Mobile Channels Are Turning Financial Marketing Upside Down
xAd | 09 / 23 / 2013
How will financial marketers promote banking products when the shopping experience starts and stops purely in the mobile channel? Because that day is just around the corner.
Not long ago, when financial marketers needed to promote a banking product, they knew exactly what to do. They would simply run some ads in the newspaper and sent out a few postcards. The campaign ran, the numbers came in, and voilà… success!
But in the next few years, consumers are going to shop for financial services in completely new ways. What will financial institutions do when the shopping experience is 100% mobile — from start to finish? How will banks get people to take out loans using nothing but their iPhone? How can credit unions get new members to open checking accounts purely on a tablet device?
That day is coming… and soon.
Financial marketers are completely unprepared for this shift. Back in the late 90s, pundits started saying that offline/traditional marketing was dead — that the online channel would dominate. But before banks and credit unions could even get a firm grip on the basics of online marketing, along came social media. It’s like financial marketers went from running print ads and postcards one day, to “engaging” on Facebook and Twitter the next. What they skipped in between were the fundamental marketing skills required to succeed in the online channel. And now mobile? How can they figure out how to market banking products in the mobile channel when they are still trying to wrap their heads around online marketing basics.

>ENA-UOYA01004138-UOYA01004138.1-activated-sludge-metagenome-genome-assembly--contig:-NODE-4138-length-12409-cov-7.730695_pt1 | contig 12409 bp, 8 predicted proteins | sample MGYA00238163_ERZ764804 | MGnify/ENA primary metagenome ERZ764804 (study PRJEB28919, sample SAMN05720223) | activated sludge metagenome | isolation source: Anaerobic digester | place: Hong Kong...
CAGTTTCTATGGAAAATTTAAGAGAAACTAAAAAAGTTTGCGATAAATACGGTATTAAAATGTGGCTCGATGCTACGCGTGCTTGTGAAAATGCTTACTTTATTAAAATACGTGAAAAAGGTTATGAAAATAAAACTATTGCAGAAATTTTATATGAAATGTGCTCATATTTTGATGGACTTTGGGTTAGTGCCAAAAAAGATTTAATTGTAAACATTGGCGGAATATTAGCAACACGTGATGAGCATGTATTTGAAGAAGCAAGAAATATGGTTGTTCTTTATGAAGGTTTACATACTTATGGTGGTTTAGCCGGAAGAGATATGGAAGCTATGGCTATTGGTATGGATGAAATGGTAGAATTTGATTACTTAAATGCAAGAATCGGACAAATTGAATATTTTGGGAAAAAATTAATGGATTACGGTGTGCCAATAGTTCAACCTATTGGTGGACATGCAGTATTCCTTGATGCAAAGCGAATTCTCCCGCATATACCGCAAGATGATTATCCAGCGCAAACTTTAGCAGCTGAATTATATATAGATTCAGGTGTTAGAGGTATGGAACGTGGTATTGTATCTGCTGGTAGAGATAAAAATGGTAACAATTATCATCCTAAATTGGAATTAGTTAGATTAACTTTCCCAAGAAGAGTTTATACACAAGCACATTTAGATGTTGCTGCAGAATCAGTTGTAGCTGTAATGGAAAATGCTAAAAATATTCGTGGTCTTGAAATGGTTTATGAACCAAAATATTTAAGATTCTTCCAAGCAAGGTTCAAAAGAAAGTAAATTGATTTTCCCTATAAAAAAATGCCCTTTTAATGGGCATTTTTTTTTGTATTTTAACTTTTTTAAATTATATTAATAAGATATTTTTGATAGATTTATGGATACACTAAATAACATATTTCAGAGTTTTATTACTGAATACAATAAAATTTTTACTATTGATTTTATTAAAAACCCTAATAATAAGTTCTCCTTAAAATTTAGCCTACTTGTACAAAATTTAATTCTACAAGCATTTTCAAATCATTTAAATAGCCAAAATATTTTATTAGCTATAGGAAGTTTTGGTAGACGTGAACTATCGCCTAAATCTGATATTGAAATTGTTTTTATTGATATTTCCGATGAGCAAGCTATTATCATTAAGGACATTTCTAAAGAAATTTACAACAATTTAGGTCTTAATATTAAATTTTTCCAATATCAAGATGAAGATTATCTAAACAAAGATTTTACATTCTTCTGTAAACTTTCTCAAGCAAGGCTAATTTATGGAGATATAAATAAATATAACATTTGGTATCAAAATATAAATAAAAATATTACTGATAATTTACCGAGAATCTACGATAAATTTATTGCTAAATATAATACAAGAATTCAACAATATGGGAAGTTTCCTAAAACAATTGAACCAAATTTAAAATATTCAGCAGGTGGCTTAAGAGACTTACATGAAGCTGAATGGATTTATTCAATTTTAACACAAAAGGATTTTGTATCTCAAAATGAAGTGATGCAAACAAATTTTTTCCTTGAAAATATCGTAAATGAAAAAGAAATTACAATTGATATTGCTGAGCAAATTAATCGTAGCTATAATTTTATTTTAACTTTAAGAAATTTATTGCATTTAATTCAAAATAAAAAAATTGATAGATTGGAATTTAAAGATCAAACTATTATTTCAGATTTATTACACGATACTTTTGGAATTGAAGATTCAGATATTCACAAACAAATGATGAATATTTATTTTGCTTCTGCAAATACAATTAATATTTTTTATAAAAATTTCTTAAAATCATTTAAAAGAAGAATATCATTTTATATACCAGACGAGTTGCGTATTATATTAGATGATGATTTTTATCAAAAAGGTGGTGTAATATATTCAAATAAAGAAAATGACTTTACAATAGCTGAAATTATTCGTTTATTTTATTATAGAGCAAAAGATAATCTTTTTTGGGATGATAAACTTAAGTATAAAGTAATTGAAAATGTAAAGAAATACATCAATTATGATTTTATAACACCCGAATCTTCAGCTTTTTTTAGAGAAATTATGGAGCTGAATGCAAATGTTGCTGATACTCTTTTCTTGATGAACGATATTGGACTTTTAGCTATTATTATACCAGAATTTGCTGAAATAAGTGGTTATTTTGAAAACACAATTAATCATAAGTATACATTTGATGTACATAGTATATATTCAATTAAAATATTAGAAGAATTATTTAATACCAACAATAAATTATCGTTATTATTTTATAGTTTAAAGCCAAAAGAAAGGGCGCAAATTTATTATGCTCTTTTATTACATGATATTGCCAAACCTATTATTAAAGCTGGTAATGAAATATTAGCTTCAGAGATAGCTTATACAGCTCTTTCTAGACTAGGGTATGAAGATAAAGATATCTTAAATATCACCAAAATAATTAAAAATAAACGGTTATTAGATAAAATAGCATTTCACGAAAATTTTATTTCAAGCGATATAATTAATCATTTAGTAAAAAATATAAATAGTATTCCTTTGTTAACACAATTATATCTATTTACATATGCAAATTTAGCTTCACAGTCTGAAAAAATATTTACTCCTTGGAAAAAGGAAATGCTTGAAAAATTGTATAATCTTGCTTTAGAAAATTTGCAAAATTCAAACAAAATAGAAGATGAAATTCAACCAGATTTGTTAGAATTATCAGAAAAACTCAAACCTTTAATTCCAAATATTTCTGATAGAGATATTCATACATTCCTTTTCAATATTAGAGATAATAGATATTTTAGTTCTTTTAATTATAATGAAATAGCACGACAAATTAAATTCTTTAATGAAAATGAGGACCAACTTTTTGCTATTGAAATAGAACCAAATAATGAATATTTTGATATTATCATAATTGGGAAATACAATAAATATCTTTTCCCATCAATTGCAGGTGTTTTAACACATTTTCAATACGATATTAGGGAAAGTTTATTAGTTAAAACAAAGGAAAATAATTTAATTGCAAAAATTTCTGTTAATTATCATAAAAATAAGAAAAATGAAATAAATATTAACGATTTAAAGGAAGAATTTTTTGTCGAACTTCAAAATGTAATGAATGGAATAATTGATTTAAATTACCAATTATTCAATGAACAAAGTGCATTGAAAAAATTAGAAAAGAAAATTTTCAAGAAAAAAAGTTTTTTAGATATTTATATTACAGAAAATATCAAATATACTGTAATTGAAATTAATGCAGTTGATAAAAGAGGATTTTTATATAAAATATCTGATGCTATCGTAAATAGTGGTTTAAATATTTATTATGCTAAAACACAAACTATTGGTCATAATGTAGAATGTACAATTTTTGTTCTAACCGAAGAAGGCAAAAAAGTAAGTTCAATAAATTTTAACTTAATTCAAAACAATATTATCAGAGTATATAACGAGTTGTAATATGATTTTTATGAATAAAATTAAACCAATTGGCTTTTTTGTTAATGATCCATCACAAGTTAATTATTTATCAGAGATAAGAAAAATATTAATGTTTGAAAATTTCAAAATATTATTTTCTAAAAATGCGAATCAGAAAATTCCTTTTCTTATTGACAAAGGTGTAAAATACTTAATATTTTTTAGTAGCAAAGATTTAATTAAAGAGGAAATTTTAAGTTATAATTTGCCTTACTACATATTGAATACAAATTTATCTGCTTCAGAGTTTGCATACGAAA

Reality Check: Twenty years ago, financial marketers understood precisely how they could move the needle, how to launch new products, how to run major campaigns. In the mobile future of tomorrow, they are going to be completely lost.
The Mobile Marketing Shift Has Already Started
A research study by xAd and Telemetrics shows just how heavily consumers rely on their mobile devices for everything from conducting transactions to shopping for banking products and services — particularly Gen-Y.
Many consumers are already starting their initial research for a financial product on their smartphone or tablet device. 54% of those studied said they rely solely on the mobile channel to make their purchase decisions in banking. This was the highest percentage of on-device conversions vs. any other category studied (retail, gas, insurance). The majority of mobile research and browsing activity is spent researching checking and savings accounts, followed by credit cards.